But is the playing field level? Not exactly. In fact, women and men aren't always playing the same game. New York City entrepreneur Aliza Sherman, 31, who launched the women's Web site Cybergrrl (http://www.cybergrrl.com) in 1995, sees technology as a major dividing line between the sexes.
"We describe our site as `Community, content and resources for women who want to transform their lives through technology,' " says Sherman, whose sales at Cybergrrl Inc. doubled last year. "That's significant, because women are not as [prominent] in the technology business as men are." Yet technology--notably the Net--is precisely where young entrepreneurs are making big bucks in a hurry.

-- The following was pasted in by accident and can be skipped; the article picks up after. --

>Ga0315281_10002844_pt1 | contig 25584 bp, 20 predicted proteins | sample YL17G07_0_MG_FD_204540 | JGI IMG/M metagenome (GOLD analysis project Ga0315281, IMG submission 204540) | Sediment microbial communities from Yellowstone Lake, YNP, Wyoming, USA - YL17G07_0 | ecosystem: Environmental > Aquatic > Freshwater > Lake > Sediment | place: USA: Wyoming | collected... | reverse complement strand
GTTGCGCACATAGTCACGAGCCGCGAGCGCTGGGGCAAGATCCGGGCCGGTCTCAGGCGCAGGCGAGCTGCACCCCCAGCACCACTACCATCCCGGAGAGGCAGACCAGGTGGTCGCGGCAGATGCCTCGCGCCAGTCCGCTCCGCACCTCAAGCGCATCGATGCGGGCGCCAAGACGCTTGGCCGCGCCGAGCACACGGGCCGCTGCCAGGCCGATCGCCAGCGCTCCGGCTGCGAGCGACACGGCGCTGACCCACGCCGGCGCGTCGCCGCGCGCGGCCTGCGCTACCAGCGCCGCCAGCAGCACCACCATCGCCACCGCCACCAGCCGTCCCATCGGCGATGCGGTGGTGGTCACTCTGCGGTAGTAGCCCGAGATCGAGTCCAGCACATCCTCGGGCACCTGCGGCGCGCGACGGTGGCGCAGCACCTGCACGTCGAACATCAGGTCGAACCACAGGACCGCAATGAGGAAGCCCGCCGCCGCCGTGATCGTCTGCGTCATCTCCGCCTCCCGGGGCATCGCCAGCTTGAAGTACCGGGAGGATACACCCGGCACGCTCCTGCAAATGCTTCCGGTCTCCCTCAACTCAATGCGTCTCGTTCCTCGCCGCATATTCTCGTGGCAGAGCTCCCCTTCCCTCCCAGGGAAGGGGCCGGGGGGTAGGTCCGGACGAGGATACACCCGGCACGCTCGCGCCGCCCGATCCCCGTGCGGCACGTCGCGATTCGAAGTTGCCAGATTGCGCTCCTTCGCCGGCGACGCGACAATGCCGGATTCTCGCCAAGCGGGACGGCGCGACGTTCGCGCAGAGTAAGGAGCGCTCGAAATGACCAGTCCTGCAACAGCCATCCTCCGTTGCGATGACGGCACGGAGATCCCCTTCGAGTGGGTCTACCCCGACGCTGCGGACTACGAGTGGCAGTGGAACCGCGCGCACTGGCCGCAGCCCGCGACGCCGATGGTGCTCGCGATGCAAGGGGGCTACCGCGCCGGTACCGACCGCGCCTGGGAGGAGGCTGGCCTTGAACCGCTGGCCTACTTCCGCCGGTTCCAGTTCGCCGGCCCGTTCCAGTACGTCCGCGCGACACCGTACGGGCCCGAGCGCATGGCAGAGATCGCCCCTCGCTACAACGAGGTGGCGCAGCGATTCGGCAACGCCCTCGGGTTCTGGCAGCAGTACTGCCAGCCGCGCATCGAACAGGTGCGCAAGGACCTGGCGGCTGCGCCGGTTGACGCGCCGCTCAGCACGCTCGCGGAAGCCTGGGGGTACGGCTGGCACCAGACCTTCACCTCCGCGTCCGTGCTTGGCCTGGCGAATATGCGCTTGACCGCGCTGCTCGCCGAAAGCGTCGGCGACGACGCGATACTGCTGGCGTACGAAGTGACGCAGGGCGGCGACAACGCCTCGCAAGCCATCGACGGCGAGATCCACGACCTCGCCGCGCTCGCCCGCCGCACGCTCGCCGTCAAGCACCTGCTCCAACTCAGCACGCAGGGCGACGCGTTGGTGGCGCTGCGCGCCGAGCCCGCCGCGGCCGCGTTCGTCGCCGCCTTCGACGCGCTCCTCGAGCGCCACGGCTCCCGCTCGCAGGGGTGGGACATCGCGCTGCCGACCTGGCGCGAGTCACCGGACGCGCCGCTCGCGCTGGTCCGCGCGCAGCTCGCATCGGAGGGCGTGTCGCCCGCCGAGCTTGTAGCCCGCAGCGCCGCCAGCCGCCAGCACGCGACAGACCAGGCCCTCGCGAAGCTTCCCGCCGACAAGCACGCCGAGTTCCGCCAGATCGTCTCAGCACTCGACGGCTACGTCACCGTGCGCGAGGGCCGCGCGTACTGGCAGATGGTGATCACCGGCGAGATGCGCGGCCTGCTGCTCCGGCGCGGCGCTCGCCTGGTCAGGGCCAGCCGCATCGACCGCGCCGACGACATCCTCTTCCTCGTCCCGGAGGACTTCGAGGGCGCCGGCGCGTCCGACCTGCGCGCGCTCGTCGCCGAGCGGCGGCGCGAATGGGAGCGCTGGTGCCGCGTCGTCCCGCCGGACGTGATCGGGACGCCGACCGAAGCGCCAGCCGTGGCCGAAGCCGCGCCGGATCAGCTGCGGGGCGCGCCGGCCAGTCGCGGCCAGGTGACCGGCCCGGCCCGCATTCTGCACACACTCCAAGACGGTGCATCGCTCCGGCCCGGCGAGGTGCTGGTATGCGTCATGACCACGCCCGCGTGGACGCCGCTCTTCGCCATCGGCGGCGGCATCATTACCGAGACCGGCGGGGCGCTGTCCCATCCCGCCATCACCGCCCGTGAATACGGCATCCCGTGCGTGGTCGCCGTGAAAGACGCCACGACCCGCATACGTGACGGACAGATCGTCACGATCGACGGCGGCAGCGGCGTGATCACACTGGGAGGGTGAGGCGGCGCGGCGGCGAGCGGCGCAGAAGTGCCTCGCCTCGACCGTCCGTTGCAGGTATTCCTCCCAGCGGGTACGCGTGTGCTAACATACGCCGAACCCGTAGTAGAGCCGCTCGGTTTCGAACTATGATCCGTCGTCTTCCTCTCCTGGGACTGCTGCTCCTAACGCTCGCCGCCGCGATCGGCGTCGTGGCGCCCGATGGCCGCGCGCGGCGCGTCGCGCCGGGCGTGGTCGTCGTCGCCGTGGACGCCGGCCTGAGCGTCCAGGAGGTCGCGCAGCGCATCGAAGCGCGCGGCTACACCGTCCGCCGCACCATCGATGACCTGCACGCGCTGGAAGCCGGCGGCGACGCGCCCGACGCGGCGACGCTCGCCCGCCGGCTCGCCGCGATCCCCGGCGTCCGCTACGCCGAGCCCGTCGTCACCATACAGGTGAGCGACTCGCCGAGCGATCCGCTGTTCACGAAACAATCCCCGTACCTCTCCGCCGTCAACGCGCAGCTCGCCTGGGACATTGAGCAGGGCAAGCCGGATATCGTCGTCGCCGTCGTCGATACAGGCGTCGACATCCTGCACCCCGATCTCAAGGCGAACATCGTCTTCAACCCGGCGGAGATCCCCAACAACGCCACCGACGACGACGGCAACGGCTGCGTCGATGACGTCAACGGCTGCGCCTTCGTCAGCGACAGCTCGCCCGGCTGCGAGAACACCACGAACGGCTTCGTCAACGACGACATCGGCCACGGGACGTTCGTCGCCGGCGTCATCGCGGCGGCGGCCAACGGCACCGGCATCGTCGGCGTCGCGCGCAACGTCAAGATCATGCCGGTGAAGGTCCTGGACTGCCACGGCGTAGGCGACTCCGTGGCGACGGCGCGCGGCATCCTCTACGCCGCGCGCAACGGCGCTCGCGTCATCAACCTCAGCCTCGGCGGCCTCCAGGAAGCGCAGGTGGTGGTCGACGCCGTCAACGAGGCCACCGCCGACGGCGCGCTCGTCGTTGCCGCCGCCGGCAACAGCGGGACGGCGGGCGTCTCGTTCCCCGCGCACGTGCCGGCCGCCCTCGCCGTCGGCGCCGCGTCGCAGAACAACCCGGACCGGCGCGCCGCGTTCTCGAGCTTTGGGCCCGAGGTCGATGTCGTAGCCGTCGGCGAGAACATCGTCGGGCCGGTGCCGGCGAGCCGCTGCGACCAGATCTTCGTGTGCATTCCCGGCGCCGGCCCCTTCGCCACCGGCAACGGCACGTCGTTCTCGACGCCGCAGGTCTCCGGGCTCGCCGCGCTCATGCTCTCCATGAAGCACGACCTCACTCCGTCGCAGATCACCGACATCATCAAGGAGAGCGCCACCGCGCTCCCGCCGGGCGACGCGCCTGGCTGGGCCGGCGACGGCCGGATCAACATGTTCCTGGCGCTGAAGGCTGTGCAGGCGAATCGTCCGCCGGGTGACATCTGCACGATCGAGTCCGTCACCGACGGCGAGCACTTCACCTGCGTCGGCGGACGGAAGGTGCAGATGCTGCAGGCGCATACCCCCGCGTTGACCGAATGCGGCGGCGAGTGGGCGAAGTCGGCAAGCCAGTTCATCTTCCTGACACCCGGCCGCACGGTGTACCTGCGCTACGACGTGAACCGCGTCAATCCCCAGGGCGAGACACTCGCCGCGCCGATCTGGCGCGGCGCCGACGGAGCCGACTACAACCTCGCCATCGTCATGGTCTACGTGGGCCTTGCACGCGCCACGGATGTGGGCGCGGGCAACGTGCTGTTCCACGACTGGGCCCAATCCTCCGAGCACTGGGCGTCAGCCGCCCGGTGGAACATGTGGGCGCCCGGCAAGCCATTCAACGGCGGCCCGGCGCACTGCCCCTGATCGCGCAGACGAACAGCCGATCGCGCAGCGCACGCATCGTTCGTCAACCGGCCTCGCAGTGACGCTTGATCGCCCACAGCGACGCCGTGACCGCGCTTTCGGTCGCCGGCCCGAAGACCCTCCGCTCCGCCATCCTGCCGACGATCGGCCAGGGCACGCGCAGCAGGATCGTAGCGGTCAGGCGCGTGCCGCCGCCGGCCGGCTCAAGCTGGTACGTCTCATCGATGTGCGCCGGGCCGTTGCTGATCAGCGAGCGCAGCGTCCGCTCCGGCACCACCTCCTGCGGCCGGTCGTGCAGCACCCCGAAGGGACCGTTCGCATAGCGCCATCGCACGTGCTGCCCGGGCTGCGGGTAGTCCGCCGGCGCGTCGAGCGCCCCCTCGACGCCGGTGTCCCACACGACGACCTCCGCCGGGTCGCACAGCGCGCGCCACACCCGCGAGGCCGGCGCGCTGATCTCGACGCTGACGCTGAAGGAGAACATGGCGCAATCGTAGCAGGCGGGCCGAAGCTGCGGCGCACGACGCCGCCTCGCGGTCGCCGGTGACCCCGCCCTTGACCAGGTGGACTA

Rimm sees this technological deficit as a wide-ranging challenge--one with its roots set deep in our culture. "It goes back to basic math skills," says Rimm. "Traditionally, girls in our society don't think of themselves as being good at math and science." Yet math and science are the basis for many of today's most lucrative entrepreneurial areas--whether in high-tech, biotech or plain old business. "Without fundamental math skills, it can be very difficult to function in the business world," says Rimm.
Of course, entrepreneurial women--lots of 'em--overcome the math hurdle every day. Some never even feel the stretch. It's just possible that many more women who could be business and technological geniuses never even give it a shot. The result: an inexplicable thinning of the herd. Says Sherman: "I actively seek out other women entrepreneurs my age, but there aren't that many at my level."